Health & Science

Amy Knowlton pilots the 29-foot research vessel Nereid out of Lubec harbor and into the waters of the Bay of Fundy, off of easternmost Maine. A scientist with the New England Aquarium's Anderson Cabot Center for Ocean Life Knowlton points to harbor porpoises chasing fish in the wind-swept waters on a recent morning.

Then something much larger appears off the stern.

"Whale behind us," Knowlton says, steering closer. "It's probably a humpback or fin whale, we'll get a better look."

The fields and back roads of eastern Arkansas were a crime scene this past summer. State inspectors stopped alongside fields to pick up dying weeds. They tested the liquids in farmers' pesticide sprayers. In many cases, they found evidence that farmers were using a banned pesticide. Dozens of farmers could face thousands of dollars in fines.

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A new climate report commissioned by the United Nations paints a pretty dire picture for the year 2040 - high food shortages, wildfires, droughts, rising sea levels, poverty and massive destruction to coral reefs.

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It's time now for All Tech Considered.

(SOUNDBITE OF ULRICH SCHNAUSS' "NOTHING HAPPENS IN JUNE")

The ancient Maya might be known for their mathematical aptitude, their accurate calendars, and their impressive temples. But did you know they were also salt entrepreneurs?

During the peak of Maya civilization – from 300 to 900 A.D. — coastal Maya produced salt by boiling brine in pots over fires. The end result was shaped into salt cakes, then paddled by canoe to inland cities and traded at extensive markets.

Some of the world's top climate scientists have concluded that global warming is likely to reach dangerous levels unless new technologies are developed to remove greenhouse gases from the atmosphere.

The United Nations' Intergovernmental Panel on Climate Change (IPCC) says pledges from the world's governments to reduce greenhouse gases, made in Paris in 2015, aren't enough to keep global warming from rising more than 1.5 degrees Celsius (2.7 degrees F) above pre-industrial temperatures.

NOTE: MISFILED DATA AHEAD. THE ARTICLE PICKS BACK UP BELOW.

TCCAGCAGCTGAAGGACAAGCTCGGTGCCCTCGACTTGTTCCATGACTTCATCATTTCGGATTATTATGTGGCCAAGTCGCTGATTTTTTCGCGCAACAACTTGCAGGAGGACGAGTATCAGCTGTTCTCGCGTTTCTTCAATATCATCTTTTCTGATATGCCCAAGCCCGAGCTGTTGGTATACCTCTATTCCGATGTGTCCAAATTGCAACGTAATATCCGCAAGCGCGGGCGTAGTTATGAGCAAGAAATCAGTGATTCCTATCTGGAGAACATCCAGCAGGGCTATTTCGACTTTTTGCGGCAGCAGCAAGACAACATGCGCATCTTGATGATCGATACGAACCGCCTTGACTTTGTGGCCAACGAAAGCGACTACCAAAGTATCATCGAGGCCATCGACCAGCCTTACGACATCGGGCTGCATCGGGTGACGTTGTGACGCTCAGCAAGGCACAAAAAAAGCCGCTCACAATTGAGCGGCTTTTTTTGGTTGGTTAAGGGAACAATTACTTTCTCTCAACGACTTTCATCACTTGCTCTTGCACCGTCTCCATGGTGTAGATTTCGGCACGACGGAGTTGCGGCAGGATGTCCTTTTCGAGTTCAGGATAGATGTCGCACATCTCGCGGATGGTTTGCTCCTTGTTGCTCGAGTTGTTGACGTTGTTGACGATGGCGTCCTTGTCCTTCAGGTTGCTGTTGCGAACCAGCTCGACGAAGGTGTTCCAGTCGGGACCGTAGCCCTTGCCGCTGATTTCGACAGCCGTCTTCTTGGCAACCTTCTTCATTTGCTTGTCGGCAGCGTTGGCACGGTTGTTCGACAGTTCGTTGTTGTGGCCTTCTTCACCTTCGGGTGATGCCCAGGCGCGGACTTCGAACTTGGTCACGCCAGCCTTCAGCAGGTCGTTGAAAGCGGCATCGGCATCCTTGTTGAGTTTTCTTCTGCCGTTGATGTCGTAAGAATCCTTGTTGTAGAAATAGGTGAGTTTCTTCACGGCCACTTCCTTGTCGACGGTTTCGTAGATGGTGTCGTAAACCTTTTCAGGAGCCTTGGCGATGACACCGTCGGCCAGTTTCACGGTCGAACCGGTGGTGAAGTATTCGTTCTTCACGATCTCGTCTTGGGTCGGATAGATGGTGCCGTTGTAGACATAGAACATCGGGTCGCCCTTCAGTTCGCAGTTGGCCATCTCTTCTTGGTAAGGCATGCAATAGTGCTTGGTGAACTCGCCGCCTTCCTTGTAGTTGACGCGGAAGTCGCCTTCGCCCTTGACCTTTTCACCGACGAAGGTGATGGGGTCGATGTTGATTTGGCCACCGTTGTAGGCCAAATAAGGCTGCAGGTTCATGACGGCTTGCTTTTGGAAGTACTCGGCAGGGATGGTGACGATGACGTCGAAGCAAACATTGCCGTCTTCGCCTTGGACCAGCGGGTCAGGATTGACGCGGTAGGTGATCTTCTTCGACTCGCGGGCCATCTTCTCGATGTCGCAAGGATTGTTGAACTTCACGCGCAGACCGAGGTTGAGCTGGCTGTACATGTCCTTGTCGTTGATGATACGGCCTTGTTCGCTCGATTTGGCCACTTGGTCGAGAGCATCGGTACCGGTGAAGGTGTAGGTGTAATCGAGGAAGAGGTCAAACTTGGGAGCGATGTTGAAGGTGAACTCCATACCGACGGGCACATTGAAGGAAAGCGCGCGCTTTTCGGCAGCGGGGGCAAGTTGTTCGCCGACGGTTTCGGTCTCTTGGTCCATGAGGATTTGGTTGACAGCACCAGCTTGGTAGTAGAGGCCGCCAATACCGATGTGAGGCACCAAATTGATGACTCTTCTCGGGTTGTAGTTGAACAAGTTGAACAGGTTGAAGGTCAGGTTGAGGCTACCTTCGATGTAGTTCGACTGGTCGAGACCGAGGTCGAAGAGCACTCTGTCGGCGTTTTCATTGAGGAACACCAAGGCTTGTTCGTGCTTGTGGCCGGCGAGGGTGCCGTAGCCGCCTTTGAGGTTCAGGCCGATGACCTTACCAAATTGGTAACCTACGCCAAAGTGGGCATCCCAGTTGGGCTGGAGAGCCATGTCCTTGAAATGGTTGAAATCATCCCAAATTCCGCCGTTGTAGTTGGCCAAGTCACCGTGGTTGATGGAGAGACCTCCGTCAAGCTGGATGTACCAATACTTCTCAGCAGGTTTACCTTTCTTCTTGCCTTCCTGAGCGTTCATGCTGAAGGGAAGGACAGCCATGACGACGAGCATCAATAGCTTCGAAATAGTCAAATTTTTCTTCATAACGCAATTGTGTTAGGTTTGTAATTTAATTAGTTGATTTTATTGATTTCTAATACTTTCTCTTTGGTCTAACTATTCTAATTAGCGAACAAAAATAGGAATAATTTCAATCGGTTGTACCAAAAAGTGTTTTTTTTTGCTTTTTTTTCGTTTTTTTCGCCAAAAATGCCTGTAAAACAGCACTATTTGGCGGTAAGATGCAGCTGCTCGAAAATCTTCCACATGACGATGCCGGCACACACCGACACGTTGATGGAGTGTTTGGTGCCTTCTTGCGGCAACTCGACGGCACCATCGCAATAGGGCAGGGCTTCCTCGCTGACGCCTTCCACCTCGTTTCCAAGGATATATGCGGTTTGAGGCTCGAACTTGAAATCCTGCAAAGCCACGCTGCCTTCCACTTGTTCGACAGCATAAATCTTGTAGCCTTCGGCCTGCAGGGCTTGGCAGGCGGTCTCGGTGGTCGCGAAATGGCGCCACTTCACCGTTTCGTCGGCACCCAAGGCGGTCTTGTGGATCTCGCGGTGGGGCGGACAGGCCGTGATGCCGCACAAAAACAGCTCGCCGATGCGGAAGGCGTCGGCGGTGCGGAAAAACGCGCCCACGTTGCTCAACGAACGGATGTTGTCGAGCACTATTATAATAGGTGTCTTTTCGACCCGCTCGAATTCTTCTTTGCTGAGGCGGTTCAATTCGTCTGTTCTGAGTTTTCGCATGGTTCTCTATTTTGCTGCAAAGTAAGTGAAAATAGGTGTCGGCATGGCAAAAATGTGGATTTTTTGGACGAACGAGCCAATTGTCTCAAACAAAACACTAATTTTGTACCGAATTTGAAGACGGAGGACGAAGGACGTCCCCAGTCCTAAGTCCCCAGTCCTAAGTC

As a specialist in Alzheimer's prevention, Jessica Langbaum knows that exercising her mental muscles can help keep her brain sharp.

But Langbaum, who holds a doctorate in psychiatric epidemiology, has no formal mental fitness program. She doesn't do crossword puzzles or play computer brain games.

"Just sitting down and doing Sudoku isn't probably going to be the one key thing that's going to prevent you from developing Alzheimer's disease," she says.

Paige Thesing has struggled with insomnia since high school. "It takes me a really long time to fall asleep — about four hours," she says. For years, her mornings were groggy and involved a "lot of coffee."

After a year of trying sleep medication prescribed by her doctor, she turned to the internet for alternate solutions. About four months ago, she settled on a mobile phone meditation app called INSCAPE.

New laws in Europe and California are forcing tech companies to protect users' privacy or risk big fines.

Now, the industry is fearing that more states will enact tough restrictions. So it's moving to craft federal legislation that would pre-empt state laws and might put the Federal Trade Commission in charge of enforcement.

Europe enacted a tough law in May which requires, among other things, that companies make data breaches public within 72 hours of discovering them.

How Fruit Became So Sugary

Oct 7, 2018

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A year ago, Chinese President Xi Jinping stood before the 19th Communist Party Congress and laid out his ambitious plan for China to become a world leader by 2025 in advanced technologies such as robotics, biotechnology and artificial intelligence.

It was seen as a direct challenge to U.S. leadership in advanced technology. James Lewis, a specialist in China and technology at the Center for Strategic and International Studies, says China recognizes that technological superiority helps give the United States an edge in national security and wants in on it.

At the Vdara Hotel and Spa in Las Vegas, robots are at the front line of room service. "Jett" and "Fetch" are delivery robots, designed to look like dogs, each about three feet high.

They can bring items from the hotel's cafe right to your room. Among their many capabilities, they can travel alone across the lobby, remotely call for an elevator, and even alert guests when they arrive at their hotel room through an automated phone message.

Ever heard of these food additives? Synthetically-derived benzophenone, ethyl acrylate, methyl eugenol, myrcene, pulegone, or pyridine?

These compounds can help mimic natural flavors and are used to infuse foods with mint, cinnamon and other flavors.

You've likely never seen them on food labels because food manufacturers are permitted to label them simply as "artificial flavors."

Sans Forgetica: A Font To Remember

Oct 6, 2018

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